That’s the thing about us Indians. We’re somehow so good at believing without proof and spreading baseless stories like wildfire. From silly political insinuations to PR-fuelled dating rumours of celebrities, to sadly—even menstruation.
It usually starts when a dadi, nani, or random “senior” relative in a conservative Indian household restricts menstruating women from entering the kitchen or the temple, citing their “impurity” as the reason.
We thus grow up believing that menstruation is dirty, and hold on to this and several other myths. However, what’s growth without some realisation, learning, and changing, anyway? Here’s doing just that with the help of Dr Deepa Dewan, associate director and head of unit, obstetrics and gynaecology, Max Hospital, Gurgaon who is helping us bust common period myths like a boss.
1. Period blood is impure blood
Sorry to break your bubble, folks, but the only impure thing here is your thought process if you believe in this myth. Because period blood is not dirty.
Every month due to the rise in the level of the hormones—estrogen and progesterone—the uterus forms a lining to support a possible pregnancy, explains Dr Dewan. However, when the egg released by the ovaries is not fertilised by a sperm and there is no pregnancy, the uterine lining sheds itself towards the end of the menstrual cycle when there is a drop in the level of the estrogen and progesterone hormones.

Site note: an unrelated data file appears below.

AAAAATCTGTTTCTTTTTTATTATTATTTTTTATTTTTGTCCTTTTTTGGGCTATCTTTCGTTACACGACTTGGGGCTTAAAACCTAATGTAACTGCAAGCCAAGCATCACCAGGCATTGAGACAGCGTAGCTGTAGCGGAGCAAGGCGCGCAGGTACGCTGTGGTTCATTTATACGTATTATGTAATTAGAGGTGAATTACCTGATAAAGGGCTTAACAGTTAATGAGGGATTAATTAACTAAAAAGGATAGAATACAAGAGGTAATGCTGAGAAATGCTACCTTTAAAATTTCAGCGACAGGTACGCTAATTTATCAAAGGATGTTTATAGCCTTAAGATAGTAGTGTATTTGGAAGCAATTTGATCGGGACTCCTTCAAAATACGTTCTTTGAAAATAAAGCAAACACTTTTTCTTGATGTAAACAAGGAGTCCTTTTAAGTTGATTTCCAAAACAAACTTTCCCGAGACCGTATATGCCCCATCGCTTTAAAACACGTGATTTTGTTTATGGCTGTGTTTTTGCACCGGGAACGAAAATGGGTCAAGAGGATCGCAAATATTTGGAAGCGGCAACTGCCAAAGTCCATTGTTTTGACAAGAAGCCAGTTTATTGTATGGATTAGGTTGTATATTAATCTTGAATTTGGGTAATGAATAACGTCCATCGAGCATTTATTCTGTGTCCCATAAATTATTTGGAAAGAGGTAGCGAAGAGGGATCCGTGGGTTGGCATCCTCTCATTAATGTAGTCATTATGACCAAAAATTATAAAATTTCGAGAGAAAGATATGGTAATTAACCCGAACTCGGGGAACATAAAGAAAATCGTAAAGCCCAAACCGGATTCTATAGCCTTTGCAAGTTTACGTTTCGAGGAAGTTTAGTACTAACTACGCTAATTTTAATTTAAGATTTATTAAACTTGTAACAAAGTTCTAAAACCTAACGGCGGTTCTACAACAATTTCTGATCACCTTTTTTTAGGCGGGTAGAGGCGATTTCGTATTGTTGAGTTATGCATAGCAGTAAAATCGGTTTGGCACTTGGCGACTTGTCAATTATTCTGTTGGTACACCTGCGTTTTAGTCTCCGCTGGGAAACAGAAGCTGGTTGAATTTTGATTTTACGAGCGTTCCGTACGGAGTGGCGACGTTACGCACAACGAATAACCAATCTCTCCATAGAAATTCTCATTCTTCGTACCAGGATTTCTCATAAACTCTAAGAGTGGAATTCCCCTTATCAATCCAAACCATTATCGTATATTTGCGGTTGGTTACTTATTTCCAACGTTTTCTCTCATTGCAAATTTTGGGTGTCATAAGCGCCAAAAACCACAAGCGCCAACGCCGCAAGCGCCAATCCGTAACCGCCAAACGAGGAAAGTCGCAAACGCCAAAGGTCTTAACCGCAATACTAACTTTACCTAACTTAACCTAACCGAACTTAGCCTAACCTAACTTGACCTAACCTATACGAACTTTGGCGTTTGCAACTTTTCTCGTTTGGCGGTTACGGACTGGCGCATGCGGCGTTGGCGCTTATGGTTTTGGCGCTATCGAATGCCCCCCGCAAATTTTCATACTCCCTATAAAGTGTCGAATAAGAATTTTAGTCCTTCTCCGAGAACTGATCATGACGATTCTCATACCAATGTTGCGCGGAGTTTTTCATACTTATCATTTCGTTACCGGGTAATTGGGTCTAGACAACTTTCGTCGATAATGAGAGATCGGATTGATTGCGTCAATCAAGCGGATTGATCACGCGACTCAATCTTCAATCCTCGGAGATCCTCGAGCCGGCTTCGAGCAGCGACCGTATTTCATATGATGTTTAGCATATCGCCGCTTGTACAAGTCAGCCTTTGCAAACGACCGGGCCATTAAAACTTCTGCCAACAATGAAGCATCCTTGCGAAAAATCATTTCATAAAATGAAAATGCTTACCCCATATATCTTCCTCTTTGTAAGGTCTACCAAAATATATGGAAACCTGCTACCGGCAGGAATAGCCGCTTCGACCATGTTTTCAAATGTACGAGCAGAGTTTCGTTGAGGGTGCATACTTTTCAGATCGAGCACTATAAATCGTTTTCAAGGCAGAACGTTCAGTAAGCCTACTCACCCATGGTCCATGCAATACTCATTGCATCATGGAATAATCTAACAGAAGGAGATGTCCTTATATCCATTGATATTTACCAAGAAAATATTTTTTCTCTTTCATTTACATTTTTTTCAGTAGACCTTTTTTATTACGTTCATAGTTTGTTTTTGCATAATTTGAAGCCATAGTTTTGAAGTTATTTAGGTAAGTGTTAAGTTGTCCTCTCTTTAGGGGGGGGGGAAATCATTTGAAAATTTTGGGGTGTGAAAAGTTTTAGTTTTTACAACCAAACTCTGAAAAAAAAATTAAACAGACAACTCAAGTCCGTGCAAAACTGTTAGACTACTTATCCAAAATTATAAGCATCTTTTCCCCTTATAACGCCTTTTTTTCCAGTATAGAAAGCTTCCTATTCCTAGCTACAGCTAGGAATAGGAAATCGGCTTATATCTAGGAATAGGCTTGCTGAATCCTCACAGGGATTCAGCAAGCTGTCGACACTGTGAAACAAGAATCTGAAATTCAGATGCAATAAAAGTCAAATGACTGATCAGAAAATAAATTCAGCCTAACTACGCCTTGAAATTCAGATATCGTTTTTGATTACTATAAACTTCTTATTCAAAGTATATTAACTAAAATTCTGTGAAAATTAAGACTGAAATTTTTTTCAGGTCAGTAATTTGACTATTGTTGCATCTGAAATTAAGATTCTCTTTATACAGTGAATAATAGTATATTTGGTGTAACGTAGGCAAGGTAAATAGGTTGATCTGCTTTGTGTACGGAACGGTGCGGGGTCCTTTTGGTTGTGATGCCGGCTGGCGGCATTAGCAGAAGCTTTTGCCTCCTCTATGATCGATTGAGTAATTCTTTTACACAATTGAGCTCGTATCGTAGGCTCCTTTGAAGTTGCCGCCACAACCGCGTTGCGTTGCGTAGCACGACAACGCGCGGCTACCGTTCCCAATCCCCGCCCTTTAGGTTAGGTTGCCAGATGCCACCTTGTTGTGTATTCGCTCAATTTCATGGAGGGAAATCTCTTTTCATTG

“So period blood is not dirty blood. It is basically the lining of the uterus, which receives a lot of blood supply during its formation,” she says.
2. Birth control pills are the only solution for PMS
“Birth control pills are one of the solutions to treat premenstrual syndrome (PMS) in women, which occurs due to hormonal imbalance in their bodies,” states Dr Dewan and adds that these pills contain hormones. Hence, it can help improve the condition of the patient.
However, she is quick to add that lifestyle changes such as staying active and exercising daily can also help relieve the symptoms of PMS to a great extent.
3. Women who spend time together have synced menstrual cycles
Apparently, women who spend a lot of time together or stay together, end up getting their period together or around the same time—or so says the theory of ‘menstrual synchrony’, published in 1971.
All this, due to a mysterious interaction between the pheromones (chemical substances released by animals into the environment that can affect the behaviour of those around them) of women living in close proximity.
“There is no concrete scientific evidence to support this claim,” says Dr Dewan, adding that all women have their own dates. So, if one woman gets her period during the initial days of the month and another gets hers in the middle of the month, both of them will get their next period after completing their respective cycles—even if they stay together.
4. Your diet does not impact your menstrual cycle
They say, you’re a reflection of what you eat. But guess what? So is your menstrual cycle. Contrary to your belief of your eating habits having no effect on your menstrual cycle, your diet does affect your period.
“A woman with a low haemoglobin due to an iron deficiency, may not have a very comfortable period. In fact, any kind of deficiency of essential nutrients and minerals might end up giving you menstrual problems like irregular periods. Similarly, obesity and consumption of unhealthy food can make a woman more prone to getting a polycystic ovarian syndrome (PCOS). Hence, your diet may not directly ‘control’ your menstrual cycle, but it is definitely one of the factors that can affect your menstrual cycle and health,” explains Dr Dewan.
5. Period sex won’t make you pregnant